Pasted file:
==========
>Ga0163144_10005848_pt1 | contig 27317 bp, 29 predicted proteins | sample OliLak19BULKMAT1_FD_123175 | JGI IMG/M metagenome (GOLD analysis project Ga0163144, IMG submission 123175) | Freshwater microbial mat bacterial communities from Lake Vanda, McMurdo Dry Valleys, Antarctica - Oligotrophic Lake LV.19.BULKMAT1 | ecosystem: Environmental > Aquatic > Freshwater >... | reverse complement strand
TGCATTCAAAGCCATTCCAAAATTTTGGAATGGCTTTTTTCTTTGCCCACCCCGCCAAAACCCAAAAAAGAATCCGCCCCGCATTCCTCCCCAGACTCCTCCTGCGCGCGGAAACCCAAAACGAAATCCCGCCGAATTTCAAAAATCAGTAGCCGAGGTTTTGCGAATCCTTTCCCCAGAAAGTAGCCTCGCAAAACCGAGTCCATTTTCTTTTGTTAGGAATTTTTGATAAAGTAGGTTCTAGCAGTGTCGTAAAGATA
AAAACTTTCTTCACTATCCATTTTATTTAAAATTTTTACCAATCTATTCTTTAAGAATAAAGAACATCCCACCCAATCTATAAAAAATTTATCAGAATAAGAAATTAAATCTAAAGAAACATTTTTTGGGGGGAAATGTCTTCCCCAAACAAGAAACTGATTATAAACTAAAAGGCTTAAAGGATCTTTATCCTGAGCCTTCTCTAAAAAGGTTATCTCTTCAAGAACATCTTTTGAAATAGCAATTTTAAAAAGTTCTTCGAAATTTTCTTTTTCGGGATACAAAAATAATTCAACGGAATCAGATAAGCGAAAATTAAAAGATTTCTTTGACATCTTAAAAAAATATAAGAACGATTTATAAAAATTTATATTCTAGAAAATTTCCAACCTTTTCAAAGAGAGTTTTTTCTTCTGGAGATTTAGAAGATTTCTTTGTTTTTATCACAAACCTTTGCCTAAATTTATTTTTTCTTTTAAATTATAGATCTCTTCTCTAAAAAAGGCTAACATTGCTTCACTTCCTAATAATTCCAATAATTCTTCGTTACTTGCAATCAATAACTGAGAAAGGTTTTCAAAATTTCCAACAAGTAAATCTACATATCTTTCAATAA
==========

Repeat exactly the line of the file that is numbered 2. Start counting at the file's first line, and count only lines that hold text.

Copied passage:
TGCATTCAAAGCCATTCCAAAATTTTGGAATGGCTTTTTTCTTTGCCCACCCCGCCAAAACCCAAAAAAGAATCCGCCCCGCATTCCTCCCCAGACTCCTCCTGCGCGCGGAAACCCAAAACGAAATCCCGCCGAATTTCAAAAATCAGTAGCCGAGGTTTTGCGAATCCTTTCCCCAGAAAGTAGCCTCGCAAAACCGAGTCCATTTTCTTTTGTTAGGAATTTTTGATAAAGTAGGTTCTAGCAGTGTCGTAAAGATA